Can I bribe the car rental clerk for a sweeter ride?
June 2, 2009 12:40 PM   Subscribe

Can I bribe the car rental clerk for sweeter wheels?

I have an upcoming trip where I'll be renting a car (from Alamo) for an extended drive. I've reserved a medium-grade car, but would love to have something that makes me excited for driving halfway across Michigan. Would bribing the clerk get me a free upgrade that's worth the bribe? How much I have to offer?

In the past, I've been bumped up for seemingly no reason, so I assume the clerks have some leeway when assigning vehicles.
posted by There's No I In Meme to Travel & Transportation (21 answers total)
I have no direct experience, but The Consumerist just posted this, which makes me think no.
posted by peanut_mcgillicuty at 12:41 PM on June 2, 2009

Bribe? I wouldn't, but there's nothing stopping you from asking, "is there anything you can do to put me in a better car for the same/a simlar rate?"
posted by plinth at 12:42 PM on June 2, 2009

Yes, I've been bumped up for no reason also -- i always put it down to being really nice and conspicuously patient. And sometimes, just asking in a friendly, what-the-hell kind of way. A bribe would not work, I think.
posted by Methylviolet at 12:44 PM on June 2, 2009

I've been bumped up when I was with a pretty girl and we both seemed really excited about hitting the road. Just try to build a rapport with the person helping you and ask what cooler, roomier, or sporty models are on the lot.
posted by vrakatar at 12:50 PM on June 2, 2009

If by "bribe" you mean "pay for an upgrade," then yes, bribing will get you a better car.

I've always heard that if you wait until later in the day to get your car (after all the other cars have been rented out) you stand a better chance of getting bumped up a class or two, but in practice I've been bumped up at all times of day. Just be nice and patient, and it doesn't hurt to ask.
posted by arco at 12:53 PM on June 2, 2009 [1 favorite]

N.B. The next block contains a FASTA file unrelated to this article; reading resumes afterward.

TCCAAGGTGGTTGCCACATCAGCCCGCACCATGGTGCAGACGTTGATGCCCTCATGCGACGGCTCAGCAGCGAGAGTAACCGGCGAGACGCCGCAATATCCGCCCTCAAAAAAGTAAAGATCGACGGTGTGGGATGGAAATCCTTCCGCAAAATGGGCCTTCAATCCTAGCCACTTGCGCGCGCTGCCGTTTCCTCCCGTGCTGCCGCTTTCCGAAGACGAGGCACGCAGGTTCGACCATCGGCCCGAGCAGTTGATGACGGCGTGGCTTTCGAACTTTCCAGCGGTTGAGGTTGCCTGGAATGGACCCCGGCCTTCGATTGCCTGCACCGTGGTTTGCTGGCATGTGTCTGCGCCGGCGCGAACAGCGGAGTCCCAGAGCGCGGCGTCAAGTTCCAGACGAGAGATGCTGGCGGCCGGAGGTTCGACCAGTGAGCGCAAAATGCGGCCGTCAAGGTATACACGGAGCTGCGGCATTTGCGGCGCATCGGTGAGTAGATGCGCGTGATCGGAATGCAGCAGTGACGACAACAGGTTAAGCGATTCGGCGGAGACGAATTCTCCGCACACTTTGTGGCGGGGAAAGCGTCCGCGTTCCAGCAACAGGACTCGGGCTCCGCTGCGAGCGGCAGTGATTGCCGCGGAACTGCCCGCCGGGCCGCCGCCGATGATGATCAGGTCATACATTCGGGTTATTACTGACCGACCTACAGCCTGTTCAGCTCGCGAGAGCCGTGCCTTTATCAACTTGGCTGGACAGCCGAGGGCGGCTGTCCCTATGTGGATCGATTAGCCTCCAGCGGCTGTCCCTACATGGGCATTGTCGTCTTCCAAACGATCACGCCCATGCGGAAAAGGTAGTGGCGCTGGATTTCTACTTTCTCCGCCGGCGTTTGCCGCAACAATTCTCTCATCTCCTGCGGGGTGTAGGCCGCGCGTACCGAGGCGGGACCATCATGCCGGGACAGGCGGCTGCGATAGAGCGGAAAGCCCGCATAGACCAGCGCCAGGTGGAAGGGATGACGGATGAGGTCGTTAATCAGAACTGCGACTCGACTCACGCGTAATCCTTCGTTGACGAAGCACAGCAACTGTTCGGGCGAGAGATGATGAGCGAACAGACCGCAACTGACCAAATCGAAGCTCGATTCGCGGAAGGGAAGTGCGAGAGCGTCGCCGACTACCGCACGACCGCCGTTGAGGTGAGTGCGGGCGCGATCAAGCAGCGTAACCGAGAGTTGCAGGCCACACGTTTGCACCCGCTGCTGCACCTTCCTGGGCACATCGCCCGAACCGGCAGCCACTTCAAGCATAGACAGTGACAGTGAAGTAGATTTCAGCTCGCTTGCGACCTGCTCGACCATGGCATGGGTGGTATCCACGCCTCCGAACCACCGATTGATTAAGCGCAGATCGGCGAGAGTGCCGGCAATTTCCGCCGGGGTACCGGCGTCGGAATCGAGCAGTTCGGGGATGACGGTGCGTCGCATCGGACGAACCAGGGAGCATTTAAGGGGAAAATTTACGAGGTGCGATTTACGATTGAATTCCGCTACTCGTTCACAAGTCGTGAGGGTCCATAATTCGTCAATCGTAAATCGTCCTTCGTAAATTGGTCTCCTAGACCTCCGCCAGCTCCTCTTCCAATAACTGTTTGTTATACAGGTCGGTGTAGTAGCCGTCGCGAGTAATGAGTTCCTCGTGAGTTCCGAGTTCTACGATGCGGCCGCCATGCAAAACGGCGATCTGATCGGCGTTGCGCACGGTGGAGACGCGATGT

Best answer: My cousin worked in car rental, and she told me that the whole business exists to sell ultra-profitable rental car insurance. That's what the managers keep tabs on; that's what the clerks try to push.

Knowing that, I would try for a quid pro quo—if she agrees to get you a better car for a lower rate, you'll take the optional coverage in a way that makes her look good.
posted by infinitewindow at 1:10 PM on June 2, 2009 [2 favorites]

I negotiated an upgrade to a convertible, getting it for more than I'd reserved my car for, but less than the clerk originally offered. It's standard negotiation tactics that works, nothing magic, and it only works if they've got the car, obviously.
posted by Capri at 1:18 PM on June 2, 2009

That Consumerist link notes "4. Regarding availability – right now, a lot of car rental places are very tight on inventory because of the credit crunch, the general state of auto manufacturers, etc., so finding that "perfect" rental car might be even more difficult." And that has been my experience in the past six months or so. Not only have I not gotten an upgrade, I've had to accept a lesser car on two occasions.
posted by mattbucher at 1:30 PM on June 2, 2009

You've got to sell the salesperson. Chat him/her up. Offer quid pro quos (infinitewindow's sounds excellent, esp. if they are commission based).
posted by stratastar at 1:31 PM on June 2, 2009

I always ask for a better car. I'll just make a couple of jokes and then just drop in "You got any sweet convertibles back there?" It's worked several times. If you're going to bribe the guy you might as well just pay for the real upgrade.
posted by trbrts at 1:34 PM on June 2, 2009 [1 favorite]

Be nice. Dress nice (not like suit-up nice, but don't expect anything if you're wearing sweats and a hat). Endear yourself to the clerk. Never underestimate the power of these things.
posted by pdb at 1:59 PM on June 2, 2009

In the past, I've been bumped up for seemingly no reason

Customers often get bumped up "for free" because the cheapest option is usually the most popular and likely to be overbooked.
posted by randomstriker at 2:37 PM on June 2, 2009

Sweetly tell the agent, "You look like you could use a cup of coffee. Can I get you a Starbucks?" Even if you don't get the upgrade, you'll totally make someone's day. I bet it's a miserable job.
posted by theora55 at 2:42 PM on June 2, 2009